Have you ever met someone like the boy in Andersen’s story? Would you like to be like him? More importantly, would you like to be clothed in the wisdom that Jesus exhibited while hanging on the cross? What was symbolized by his hanging there is that all our boasts according to our vain and autonomous forms of reasoning are in vain. Don’t get me wrong—reason done rightly has its place. Certainly, careful argumentation and rigorous reason are important—Paul models them here in 1 Corinthians 1. But what is he reasoning about in his letter? What does he value? What do you and I value? Do we value looking good to those around us? Have we forgotten that not many of us were all that much by the world’s standards, and certainly not much according to God’s standards, when God called us? So why should we put on/clothe ourselves in airs now?

Something that Nietzsche did not understand and that most Christians (including myself) so rarely understand is that the cross makes a mockery of all our forms of sophisticated rhetoric that elevates only our mental prowess. Such rhetoric often parades about, trying to cover up the fact that we’re wearing nothing.

It’s not only in our dream states that we show up at work or at a party wearing nothing. We do it all the time—every time we go about our business as if we’ve got it all together and merit positions of high standing. When God had his chance to parade about in his garments of power and wisdom he chose to elevate himself on a cross to show us how foolish we are and how great our need is to boast only and believe only in him:

For the message of the cross is foolishness to those who are perishing, but to us who are being saved it is the power of God. For it is written:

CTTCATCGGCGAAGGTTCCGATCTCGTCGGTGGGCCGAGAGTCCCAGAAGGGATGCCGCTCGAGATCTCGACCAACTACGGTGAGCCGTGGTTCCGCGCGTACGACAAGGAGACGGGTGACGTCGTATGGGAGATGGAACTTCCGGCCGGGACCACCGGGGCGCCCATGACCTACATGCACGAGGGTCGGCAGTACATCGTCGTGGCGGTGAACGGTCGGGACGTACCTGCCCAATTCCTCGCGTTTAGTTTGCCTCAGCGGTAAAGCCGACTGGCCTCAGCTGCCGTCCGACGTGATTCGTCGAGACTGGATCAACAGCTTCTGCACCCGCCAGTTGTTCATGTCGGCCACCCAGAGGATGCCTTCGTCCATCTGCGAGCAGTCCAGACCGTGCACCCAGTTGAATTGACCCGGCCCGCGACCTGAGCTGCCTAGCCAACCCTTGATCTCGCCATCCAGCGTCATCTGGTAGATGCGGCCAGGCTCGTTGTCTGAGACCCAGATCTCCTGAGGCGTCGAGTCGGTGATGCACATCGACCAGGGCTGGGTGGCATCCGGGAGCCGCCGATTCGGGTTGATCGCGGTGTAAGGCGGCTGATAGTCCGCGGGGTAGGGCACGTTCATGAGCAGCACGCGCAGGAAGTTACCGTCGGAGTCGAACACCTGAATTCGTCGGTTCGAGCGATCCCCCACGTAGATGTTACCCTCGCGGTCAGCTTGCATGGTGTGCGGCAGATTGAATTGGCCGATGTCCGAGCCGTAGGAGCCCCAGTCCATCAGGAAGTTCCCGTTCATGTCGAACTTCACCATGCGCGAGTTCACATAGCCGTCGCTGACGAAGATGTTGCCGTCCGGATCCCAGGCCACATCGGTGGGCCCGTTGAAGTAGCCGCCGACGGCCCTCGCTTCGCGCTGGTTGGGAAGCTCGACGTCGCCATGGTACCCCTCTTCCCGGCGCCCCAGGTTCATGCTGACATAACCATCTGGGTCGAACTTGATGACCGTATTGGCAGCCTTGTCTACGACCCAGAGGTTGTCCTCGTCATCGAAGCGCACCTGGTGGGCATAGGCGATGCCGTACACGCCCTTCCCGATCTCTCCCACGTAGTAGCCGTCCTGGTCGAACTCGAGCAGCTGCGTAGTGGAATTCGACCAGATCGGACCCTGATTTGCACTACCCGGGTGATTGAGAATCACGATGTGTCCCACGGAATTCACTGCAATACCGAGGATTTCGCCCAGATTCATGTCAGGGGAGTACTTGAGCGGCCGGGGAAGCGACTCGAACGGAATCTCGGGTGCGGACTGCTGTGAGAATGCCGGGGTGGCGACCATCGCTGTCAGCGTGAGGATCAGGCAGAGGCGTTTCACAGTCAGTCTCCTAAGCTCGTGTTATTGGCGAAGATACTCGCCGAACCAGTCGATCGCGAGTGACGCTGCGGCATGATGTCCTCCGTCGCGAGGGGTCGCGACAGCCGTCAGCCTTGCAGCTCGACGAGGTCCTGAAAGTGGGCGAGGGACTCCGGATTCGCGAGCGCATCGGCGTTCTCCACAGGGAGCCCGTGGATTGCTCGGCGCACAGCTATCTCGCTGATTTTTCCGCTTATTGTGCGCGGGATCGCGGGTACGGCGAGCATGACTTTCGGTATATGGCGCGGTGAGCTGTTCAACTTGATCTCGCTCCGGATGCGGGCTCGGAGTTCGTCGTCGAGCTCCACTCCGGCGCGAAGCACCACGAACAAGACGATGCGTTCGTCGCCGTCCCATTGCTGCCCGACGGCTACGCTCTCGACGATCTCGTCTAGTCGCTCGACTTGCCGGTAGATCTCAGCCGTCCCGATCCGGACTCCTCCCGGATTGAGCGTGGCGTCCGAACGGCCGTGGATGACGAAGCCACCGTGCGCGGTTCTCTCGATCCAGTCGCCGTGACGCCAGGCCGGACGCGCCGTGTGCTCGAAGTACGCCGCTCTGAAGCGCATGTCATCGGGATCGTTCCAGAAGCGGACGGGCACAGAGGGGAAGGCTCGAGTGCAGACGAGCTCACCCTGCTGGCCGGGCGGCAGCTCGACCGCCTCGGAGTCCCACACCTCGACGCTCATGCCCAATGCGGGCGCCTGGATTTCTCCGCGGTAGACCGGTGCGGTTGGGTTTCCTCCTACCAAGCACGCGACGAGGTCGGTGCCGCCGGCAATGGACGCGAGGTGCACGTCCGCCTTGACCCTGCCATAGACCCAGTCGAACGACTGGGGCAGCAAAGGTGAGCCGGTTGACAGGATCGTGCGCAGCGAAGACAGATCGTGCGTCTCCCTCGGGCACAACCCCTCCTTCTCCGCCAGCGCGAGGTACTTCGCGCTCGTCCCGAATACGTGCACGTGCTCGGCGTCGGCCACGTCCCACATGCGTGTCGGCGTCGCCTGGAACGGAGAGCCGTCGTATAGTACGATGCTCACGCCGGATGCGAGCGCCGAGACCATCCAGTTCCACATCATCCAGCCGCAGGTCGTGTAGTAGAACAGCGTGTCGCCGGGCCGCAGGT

“I will destroy the wisdom of the wise;
the intelligence of the intelligent I will frustrate.”

Where is the wise person? Where is the teacher of the law? Where is the philosopher of this age? Has not God made foolish the wisdom of the world? For since in the wisdom of God the world through its wisdom did not know him, God was pleased through the foolishness of what was preached to save those who believe (1 Corinthians 1:18-21).

My dad, now deceased, used to say jokingly that my Ph.D. stands for “Pile it high and deep.” I fear that at times it just might mean what he said. For I have engaged with others in debates about divine mysteries and doctrinal formulas, including attention to the person and work of Christ. No question, these truths have significant positions in the Christian faith. But I fear that we cared far more about how smart we sounded and what status and positions our smartness would gain for us than about how deep the faith really is.

All of us need to stop strutting about in a dream state of appearing wise in everyone else’s eyes, when deep down inside in the subconscious realm we sense something’s wrong and that just perhaps we’re nude before God’s penetrating gaze. What happens when the dream turns into a nightmare and God wakes us up and we realize ever so clearly that we were naked all along? Will we even then play the fool or will we at last try Jesus on for size?

This piece is cross-posted at The Institute for the Theology of Culture: New Wine, New Wineskins and at The Christian Post.

[1]Friedrich Nietzsche, The Antichrist, in The Portable Nietzsche, ed. Walter Kaufmann (New York: The Viking Press, 1968), pp. 633-644.